Winners and Losers: The Week We All Got Dragged Off a Plane

A roundup of winners and losers this week in New Jersey politics.

United Airlines is back in crisis mode. Joshua Lott/AFP/Getty Images

United Airlines (slogan: “Fly the Friendly Skies”) flung itself into a world of hurt after having police in Chicago forcefully eject a paying customer from a plane bound for Kentucky. The refreshing part was that United’s latest scandal had nothing to do with New Jersey, chairman’s flights, South Carolina horse country or David Samson. Until, that is, Gov. Chris Christie seized on the passenger-yanking episode, noted all the airline’s ties to Newark Airport, sent an angry open letter to the Trump administration and made the rounds on cable news to drive home just how upset he was by all this. (Christie never had much to say about his appointee Samson bribing United.)

Meanwhile, in the gubernatorial primaries, the state Election Law Enforcement Commission approved a new round of matching public funds for nearly all the major candidates. And Sen. Jennifer Beck, who is running for re-election, and Assemblyman Jack Ciattarelli, in the race for the GOP nomination for governor, both survived challenges to the signatures on their candidacy petitions.



The state Democratic Party mounted a challenge to the signatures on Beck’s candidacy petition, a move that could have knocked her off the ballot in the 11th district, where Democrat Vin Gopal is mounting an aggressive challenge for Beck’s Senate seat. Beck survived the challenge after a hearing before an administrative law judge this week. So did Ciattarelli, whose petition for the GOP gubernatorial primary was challenged by Lt. Gov. Kim Guadagno.


The embattled senator raised $1.2 million for his campaign in the first quarter and lined up a fundraiser with one of New Jersey’s biggest money men, George Norcross, scheduled for May in Cherry Hill. The bigger the war chest, the less likely Menendez will face a primary challenge from Democrats who see a weakness due to Menendez’s upcoming trial on federal corruption charges.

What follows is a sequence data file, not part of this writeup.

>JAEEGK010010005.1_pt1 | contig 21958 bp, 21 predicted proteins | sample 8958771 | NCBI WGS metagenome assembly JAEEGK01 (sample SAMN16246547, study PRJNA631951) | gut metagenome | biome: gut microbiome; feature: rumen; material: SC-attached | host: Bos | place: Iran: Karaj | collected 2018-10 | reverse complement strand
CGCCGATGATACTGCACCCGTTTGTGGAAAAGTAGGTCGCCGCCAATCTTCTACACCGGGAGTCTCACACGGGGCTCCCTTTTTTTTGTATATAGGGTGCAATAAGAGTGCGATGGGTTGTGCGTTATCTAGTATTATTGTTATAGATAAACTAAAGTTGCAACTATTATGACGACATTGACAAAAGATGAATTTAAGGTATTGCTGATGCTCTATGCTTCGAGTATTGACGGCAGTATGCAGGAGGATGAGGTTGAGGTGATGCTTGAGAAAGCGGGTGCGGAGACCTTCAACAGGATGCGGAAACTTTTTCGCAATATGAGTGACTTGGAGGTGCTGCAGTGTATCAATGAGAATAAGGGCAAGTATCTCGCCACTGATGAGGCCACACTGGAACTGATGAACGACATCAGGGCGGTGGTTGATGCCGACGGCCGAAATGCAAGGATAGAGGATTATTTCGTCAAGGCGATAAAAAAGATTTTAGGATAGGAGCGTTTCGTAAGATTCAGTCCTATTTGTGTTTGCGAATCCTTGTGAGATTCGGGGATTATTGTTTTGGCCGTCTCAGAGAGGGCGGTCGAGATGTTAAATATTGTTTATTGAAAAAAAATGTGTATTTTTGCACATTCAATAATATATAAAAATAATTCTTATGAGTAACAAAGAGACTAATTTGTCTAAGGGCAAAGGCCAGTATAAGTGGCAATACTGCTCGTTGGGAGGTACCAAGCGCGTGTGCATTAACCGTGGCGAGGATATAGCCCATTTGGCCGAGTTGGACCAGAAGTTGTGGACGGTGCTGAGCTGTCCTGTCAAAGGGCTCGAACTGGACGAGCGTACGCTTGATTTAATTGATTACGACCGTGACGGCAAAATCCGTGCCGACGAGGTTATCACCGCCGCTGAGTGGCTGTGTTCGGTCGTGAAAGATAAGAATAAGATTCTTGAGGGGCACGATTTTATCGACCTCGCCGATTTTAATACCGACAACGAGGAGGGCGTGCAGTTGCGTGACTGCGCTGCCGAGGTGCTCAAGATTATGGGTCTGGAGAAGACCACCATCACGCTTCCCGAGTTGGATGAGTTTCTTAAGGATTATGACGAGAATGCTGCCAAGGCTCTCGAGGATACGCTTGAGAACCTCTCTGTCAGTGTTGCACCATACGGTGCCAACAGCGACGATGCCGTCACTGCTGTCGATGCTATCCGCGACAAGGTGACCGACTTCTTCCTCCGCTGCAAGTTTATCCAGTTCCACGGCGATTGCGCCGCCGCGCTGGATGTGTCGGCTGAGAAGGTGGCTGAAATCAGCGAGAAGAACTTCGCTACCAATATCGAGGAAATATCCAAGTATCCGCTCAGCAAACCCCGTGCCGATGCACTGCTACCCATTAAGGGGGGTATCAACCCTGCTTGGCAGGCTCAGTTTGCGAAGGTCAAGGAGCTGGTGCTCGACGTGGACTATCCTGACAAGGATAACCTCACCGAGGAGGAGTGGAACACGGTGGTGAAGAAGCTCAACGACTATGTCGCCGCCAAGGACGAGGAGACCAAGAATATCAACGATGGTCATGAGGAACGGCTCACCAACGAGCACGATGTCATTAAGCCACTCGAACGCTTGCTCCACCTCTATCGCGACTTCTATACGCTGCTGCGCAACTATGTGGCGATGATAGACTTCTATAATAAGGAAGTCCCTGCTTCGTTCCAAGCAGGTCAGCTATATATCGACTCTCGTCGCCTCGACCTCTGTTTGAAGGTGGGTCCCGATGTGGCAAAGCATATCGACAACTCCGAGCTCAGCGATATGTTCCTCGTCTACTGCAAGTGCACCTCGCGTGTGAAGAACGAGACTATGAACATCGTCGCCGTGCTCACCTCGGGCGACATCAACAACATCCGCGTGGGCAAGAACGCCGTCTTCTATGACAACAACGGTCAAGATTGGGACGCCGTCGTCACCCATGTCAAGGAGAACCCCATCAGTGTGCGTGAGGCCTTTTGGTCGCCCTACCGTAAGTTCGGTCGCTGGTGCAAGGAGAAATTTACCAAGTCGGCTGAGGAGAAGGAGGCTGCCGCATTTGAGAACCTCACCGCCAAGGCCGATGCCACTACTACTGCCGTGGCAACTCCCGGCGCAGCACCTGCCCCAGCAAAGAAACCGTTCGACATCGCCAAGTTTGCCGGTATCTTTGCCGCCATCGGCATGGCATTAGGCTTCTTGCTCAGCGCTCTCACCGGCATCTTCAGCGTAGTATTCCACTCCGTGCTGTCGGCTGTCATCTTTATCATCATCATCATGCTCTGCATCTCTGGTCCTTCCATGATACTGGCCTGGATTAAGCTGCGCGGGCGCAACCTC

New Jersey’s largest insurance company celebrated its 85th anniversary this week and did not pass up the chance to flex its political muscles at a ceremony in Newark. Christie is dangling a sword above Horizon’s head this year, calling on lawmakers to raid the company’s $2.4 billion reserves and use some of the money to set up a new state fund to treat poor, drug-addicted residents. Any move on Horizon’s reserves would require legislation, so it was not lost on anyone in the crowd that Assembly Speaker Vincent Prieto (D) and Brendan Gill, the campaign manager for Democrat Phil Murphy, among other party bigwigs, were taking turns at the podium to wish Horizon a happy birthday.


The Republican congressman faced a crowd of constituents for the third time this year, absorbing once again the angst and anger some New Jerseyans feel about President Trump and the state of affairs in Washington. Lance may be the only top elected official in New Jersey holding regular town halls these days, which is good for transparency and a smart way to hold on to your seat if the sands keep shifting in your district.



We’re just going to leave this right here.


He was ranked the least popular governor in the country by Morning Consult (nine steps below Alabama’s Robert Bentley, who had resigned in disgrace the day before). He called on New Jersey’s unions to accept more cuts to public worker benefits — only to be swiftly rebuffed. And he had a strange little moment there with Mike Tyson. Then again, who hasn’t?


Cape May County Republicans pulled their support for their Assembly candidate in the 1st legislative district when a clip of him making a cringe-worthy drunken advance on a woman in a Wildwood bar surfaced online. After Politico’s Matt Friedman broke the story, McDowell said he would not abandon his Assembly bid and, perhaps more offensively, defended his awful game with the ladies.


How is it possible that a police chief can collect more than half a million bucks from unused sick and vacation days upon retirement? Jersey City’s soon-to-be-retired police chief, Phil Zacche, is in line to receive a $512,000 payout after storing up 450 unused sick and vacation days. Neither Christie nor the Democratic-controlled Legislature has done anything to curb these six-figure payouts despite years of eye-popping headlines about the issue. Meanwhile, in struggling Atlantic City, the Casino Reinvestment Development Authority paid out $65,500 to its chairman and two board members earlier this year and began paying them a monthly salary.


Has anyone seen him lately? Is he OK? Is he still running for governor? Winners and Losers: The Week We All Got Dragged Off a Plane